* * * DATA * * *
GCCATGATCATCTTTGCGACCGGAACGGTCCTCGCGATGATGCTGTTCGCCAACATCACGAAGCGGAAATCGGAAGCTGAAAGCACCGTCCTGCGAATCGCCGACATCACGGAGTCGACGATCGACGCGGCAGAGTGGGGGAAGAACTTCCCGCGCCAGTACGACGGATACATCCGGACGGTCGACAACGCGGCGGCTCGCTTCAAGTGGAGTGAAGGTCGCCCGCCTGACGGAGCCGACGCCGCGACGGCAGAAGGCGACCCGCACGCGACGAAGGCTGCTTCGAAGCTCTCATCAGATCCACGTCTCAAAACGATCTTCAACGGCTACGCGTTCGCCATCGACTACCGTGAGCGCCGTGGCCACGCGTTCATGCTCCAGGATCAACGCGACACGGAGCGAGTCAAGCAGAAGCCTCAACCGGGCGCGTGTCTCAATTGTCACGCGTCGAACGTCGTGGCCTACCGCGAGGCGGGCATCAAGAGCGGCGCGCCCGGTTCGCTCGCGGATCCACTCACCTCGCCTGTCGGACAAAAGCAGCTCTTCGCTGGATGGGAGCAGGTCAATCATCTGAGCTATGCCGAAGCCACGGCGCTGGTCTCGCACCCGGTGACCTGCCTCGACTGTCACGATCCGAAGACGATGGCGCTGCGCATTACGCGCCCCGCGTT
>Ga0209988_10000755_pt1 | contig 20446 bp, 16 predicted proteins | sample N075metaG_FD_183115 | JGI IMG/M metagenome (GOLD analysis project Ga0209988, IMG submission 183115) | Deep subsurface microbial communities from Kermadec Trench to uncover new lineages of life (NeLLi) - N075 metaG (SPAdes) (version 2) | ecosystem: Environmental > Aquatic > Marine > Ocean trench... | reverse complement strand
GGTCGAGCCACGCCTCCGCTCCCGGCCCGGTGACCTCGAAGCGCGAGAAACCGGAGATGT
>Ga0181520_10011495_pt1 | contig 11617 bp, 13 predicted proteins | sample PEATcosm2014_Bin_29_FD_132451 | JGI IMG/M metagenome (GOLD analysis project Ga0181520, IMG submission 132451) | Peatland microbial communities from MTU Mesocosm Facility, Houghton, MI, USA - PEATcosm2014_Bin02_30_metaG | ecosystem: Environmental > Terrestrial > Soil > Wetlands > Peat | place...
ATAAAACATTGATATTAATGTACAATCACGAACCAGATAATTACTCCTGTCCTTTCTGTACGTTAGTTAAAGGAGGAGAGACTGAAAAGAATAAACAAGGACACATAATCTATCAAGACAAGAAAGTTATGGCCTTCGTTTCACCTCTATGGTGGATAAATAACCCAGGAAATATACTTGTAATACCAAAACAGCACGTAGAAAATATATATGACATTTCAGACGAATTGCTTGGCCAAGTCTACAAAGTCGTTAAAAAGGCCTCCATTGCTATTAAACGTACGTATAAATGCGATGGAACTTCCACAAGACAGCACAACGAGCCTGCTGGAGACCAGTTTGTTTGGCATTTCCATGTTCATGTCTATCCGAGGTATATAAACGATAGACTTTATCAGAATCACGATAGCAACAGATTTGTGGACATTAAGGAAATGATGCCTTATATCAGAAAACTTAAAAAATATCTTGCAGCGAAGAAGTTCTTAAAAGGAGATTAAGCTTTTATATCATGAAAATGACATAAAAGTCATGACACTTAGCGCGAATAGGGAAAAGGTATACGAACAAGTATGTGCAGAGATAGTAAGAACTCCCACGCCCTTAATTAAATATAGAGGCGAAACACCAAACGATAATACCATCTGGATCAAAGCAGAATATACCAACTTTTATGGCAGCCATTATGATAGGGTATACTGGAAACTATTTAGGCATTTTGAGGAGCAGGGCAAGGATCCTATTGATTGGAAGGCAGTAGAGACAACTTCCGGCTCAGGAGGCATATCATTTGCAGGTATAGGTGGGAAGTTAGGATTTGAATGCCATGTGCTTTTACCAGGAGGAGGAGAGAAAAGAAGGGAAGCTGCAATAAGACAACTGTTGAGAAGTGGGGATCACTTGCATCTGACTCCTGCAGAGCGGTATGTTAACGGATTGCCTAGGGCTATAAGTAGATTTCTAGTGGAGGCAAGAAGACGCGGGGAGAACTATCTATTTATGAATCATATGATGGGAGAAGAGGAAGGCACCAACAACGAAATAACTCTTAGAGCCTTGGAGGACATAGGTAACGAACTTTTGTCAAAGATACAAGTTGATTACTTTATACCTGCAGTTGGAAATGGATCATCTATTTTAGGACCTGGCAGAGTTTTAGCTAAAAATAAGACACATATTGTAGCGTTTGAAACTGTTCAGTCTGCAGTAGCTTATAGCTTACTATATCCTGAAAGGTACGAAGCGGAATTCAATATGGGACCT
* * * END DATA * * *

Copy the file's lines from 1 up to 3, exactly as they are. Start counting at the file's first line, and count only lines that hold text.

GCCATGATCATCTTTGCGACCGGAACGGTCCTCGCGATGATGCTGTTCGCCAACATCACGAAGCGGAAATCGGAAGCTGAAAGCACCGTCCTGCGAATCGCCGACATCACGGAGTCGACGATCGACGCGGCAGAGTGGGGGAAGAACTTCCCGCGCCAGTACGACGGATACATCCGGACGGTCGACAACGCGGCGGCTCGCTTCAAGTGGAGTGAAGGTCGCCCGCCTGACGGAGCCGACGCCGCGACGGCAGAAGGCGACCCGCACGCGACGAAGGCTGCTTCGAAGCTCTCATCAGATCCACGTCTCAAAACGATCTTCAACGGCTACGCGTTCGCCATCGACTACCGTGAGCGCCGTGGCCACGCGTTCATGCTCCAGGATCAACGCGACACGGAGCGAGTCAAGCAGAAGCCTCAACCGGGCGCGTGTCTCAATTGTCACGCGTCGAACGTCGTGGCCTACCGCGAGGCGGGCATCAAGAGCGGCGCGCCCGGTTCGCTCGCGGATCCACTCACCTCGCCTGTCGGACAAAAGCAGCTCTTCGCTGGATGGGAGCAGGTCAATCATCTGAGCTATGCCGAAGCCACGGCGCTGGTCTCGCACCCGGTGACCTGCCTCGACTGTCACGATCCGAAGACGATGGCGCTGCGCATTACGCGCCCCGCGTT
>Ga0209988_10000755_pt1 | contig 20446 bp, 16 predicted proteins | sample N075metaG_FD_183115 | JGI IMG/M metagenome (GOLD analysis project Ga0209988, IMG submission 183115) | Deep subsurface microbial communities from Kermadec Trench to uncover new lineages of life (NeLLi) - N075 metaG (SPAdes) (version 2) | ecosystem: Environmental > Aquatic > Marine > Ocean trench... | reverse complement strand
GGTCGAGCCACGCCTCCGCTCCCGGCCCGGTGACCTCGAAGCGCGAGAAACCGGAGATGT